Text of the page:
Doing past questions allows you to revise more actively instead of passively reading notes over and over again. It can also help familiarise you with the way exam questions are written and make your end exam seem less daunting. Additionally, doing exam questions can bring your attention to areas where you're struggling and help you know what to revise further.

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7. Focus on What You Don't Know

When studying, it's important to focus primarily on the areas where you’re lacking confidence, as opposed to the things you already know. While it's always tempting to do the latter, as studying what you know makes you feel good about yourself, it's harmful in the long run, as will cause you to neglect areas where you need to improve.

It may be difficult at first, but focusing on what you don't know will ultimately increase your confidence in all areas of the subject you’re studying.

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8. Download Study Apps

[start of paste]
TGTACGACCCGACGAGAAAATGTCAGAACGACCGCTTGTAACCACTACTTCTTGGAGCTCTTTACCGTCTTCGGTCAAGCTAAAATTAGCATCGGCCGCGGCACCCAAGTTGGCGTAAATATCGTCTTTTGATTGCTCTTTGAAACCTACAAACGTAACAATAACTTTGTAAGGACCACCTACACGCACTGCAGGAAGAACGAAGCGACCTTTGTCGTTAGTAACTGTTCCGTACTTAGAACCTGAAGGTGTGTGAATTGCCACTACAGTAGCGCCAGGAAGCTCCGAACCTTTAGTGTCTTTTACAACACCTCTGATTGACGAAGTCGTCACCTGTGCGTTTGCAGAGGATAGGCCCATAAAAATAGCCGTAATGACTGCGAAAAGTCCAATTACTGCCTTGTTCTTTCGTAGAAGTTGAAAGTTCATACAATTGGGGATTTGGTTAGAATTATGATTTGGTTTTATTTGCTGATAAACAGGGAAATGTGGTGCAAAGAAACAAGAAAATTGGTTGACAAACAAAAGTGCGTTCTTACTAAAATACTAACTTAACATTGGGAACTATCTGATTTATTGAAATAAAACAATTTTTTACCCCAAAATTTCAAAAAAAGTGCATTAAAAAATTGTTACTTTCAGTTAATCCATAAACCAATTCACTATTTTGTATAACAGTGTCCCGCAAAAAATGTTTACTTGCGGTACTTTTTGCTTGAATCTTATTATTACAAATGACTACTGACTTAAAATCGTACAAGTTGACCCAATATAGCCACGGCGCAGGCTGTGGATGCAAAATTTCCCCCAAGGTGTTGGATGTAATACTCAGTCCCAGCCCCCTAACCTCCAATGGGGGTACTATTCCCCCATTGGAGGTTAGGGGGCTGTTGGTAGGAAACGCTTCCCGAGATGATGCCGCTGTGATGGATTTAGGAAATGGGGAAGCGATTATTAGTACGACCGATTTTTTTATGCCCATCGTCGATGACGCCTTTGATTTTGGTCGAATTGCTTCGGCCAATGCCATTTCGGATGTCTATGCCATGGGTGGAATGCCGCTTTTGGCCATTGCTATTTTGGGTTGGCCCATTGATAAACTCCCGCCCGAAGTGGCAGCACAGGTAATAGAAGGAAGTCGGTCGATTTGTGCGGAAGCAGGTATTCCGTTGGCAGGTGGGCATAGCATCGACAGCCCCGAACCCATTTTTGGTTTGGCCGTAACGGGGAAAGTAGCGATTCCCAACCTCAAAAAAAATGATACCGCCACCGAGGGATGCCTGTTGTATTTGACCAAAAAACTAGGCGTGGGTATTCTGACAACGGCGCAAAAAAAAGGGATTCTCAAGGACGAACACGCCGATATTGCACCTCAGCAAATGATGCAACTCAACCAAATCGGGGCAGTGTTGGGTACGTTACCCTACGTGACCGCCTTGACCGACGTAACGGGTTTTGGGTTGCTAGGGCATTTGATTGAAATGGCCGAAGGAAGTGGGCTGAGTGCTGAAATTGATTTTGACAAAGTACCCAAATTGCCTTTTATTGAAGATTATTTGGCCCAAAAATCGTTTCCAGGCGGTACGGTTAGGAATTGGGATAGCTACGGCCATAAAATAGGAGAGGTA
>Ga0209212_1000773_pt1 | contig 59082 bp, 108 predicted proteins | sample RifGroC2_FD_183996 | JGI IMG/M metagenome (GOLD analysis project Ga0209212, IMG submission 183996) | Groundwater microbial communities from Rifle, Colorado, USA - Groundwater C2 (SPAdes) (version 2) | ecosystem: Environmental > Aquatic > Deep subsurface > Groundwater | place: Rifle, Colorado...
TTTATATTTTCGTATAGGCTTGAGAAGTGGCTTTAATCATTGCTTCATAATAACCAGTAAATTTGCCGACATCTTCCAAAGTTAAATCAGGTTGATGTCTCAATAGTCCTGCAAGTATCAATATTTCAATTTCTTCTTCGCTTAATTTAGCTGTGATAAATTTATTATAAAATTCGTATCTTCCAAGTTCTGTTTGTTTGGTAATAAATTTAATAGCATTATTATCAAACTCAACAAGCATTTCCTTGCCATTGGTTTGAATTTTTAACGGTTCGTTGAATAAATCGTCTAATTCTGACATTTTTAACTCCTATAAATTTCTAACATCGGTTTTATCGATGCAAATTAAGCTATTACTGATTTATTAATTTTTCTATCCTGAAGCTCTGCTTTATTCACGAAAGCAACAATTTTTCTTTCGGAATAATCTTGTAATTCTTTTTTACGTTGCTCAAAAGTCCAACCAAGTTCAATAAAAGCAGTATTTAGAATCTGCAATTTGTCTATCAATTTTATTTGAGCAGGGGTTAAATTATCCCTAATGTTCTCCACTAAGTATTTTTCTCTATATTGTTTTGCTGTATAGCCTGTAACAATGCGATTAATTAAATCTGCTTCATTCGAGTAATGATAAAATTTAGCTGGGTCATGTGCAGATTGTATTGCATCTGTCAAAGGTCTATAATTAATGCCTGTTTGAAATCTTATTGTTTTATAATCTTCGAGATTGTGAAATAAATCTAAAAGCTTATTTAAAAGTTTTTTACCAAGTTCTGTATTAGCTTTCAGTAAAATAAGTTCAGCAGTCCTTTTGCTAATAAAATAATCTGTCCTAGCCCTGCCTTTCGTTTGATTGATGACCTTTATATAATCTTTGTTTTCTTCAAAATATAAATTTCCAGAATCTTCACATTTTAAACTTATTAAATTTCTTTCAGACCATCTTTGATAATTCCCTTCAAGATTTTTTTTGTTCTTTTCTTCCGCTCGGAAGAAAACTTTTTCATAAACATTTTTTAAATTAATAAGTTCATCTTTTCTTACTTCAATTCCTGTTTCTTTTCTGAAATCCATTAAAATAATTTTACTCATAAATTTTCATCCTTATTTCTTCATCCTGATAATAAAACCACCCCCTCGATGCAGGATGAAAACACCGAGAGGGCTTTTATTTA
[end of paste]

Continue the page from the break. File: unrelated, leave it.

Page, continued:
You may find using study apps to write and store notes more useful than writing them down on paper. Study apps enable you to keep all of your work in one easily accessible place and to study wherever you are. This will in turn help you utilise your time more efficiently. For example, if you're at the bus stop waiting to go home, you can pull out your phone and revise some notes to pass the time.

Quizlet is a great app for people who revise using flashcards. It has a feature that allows you to test yourself and focus on the areas you're repeatedly getting wrong. GitMind is another good study app that allows you to create mindmaps and outline essay plans.

If you don't think either of these study apps is for you, then simply type in study on the app store and take a scroll — there are dozens of study apps out there, making it almost guaranteed you'll find one that suits you.

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9. Try Blurting

Blurting is a revision method which has seen a spike in popularity among students in the last few years. This method involves going over your notes before putting them away and writing down all the information that you can remember. You can then return to your notes to see what you remembered and what you forgot. This technique will help cement information in your long-term memory due to the use of active recall and also show you the areas where you're weaker and need to revise further.